Why can’t I stop replaying this damn sandwich - a bar snack served at Hearth in Perth’s newly opened Ritz-Carlton – in my head?

Maybe it’s because this mighty trio of top-grade Wagyu, squishy brioche bread and dinky-di condiments single-handedly makes up for every sinewy, soggy-toast pub steak sandwich that’s ever broken my heart (and leaked juice down my sleeves).

Maybe it’s because as much as this sanga doffs its akubra to Aussie food traditions, it also touches on Japanese sando culture too. And I really love Japan and Japanese food.

Maybe it’s because my embarrassingly tiny Japanese vocabulary was big enough to include futari (which means “two people” in nihongo, and nods to Two Peoples Bay near Albany where the cows are pastured), and being able to translate foreign words without my smartphone helps justify all that time spent playing with Google Translate.

Maybe it’s because I’ve got time to call an Uber and head into the city for one of these for lunch? No, no. There are containers of brown rice and leftovers in the fridge labelled with my name and the date (kitchen tape at home might sound like the epitome of restaurant fetishism, but I’m really committed to cutting down on food waste this year).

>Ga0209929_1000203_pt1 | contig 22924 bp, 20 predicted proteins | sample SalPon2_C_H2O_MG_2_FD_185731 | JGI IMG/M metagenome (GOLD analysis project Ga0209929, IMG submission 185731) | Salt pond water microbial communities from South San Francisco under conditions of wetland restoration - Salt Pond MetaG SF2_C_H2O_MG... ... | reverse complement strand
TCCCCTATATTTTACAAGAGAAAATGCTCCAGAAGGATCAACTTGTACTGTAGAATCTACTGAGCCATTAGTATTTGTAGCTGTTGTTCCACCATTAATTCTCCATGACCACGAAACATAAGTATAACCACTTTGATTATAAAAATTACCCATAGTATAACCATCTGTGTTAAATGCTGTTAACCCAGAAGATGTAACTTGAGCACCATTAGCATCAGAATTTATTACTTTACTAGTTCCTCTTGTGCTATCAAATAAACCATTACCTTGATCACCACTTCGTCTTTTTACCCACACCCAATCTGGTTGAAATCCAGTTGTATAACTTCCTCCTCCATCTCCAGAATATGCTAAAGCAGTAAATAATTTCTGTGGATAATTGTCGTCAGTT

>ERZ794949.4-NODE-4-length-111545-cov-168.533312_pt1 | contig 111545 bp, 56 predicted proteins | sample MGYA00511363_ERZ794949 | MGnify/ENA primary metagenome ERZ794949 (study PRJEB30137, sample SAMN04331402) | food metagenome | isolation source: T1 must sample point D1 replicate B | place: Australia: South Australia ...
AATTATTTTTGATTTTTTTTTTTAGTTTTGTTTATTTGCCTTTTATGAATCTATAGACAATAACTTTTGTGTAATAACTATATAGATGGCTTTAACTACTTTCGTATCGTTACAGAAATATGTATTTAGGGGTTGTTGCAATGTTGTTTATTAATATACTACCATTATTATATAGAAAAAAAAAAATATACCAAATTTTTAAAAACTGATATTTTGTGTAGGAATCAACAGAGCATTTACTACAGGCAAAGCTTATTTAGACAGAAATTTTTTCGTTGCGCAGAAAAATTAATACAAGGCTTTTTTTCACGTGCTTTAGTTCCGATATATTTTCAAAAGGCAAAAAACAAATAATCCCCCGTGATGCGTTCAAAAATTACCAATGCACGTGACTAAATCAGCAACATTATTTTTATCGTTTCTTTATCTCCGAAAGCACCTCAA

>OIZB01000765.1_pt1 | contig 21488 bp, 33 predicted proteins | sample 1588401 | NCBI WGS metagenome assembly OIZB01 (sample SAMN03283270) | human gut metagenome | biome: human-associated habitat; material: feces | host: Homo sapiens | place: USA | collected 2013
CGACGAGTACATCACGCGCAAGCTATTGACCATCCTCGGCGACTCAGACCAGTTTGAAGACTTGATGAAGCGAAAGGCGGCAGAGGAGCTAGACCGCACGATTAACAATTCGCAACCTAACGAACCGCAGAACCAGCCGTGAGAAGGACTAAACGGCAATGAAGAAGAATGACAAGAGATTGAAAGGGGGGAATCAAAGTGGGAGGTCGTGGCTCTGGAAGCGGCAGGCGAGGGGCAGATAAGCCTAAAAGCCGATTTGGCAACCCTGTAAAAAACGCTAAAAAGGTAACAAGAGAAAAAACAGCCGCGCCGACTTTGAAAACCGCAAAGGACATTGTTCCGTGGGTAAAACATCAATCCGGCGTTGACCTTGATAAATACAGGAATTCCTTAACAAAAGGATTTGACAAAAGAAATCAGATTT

Maybe it’s because I really, really like sandwiches and other things you can eat with your fingers. Cutlery. Pah.

Maybe it’s because I’m amazed at the number of likes this thing racks up on Instagram. The internet sure likes a good sandwich, doesn’t it? Could this be the west coast equivalent of A1’s muffuletta?

Maybe it’s because this sandwich costs almost $40 – that’s about as much as six Whoppers or Big Macs – making it the most expensive sanga I’ve put in my mouth.

Maybe it’s because 2020 is the year I’m seriously embracing the whole eat-less-meat-but-make-the-meat-you-do-eat-better-quality thing, and this eight-bite snack fits that bill. It’s beefy enough, incidentally, that you could happily split one between two people. Or not. Suit yourself, moneybags.

Or maybe this sandwich is just out-and-out delicious and an accessible, easygoing example of Hearth’s woodfired cooking style. Now if you’ll excuse me, I’ve got some beef-and-bread daydreaming to do.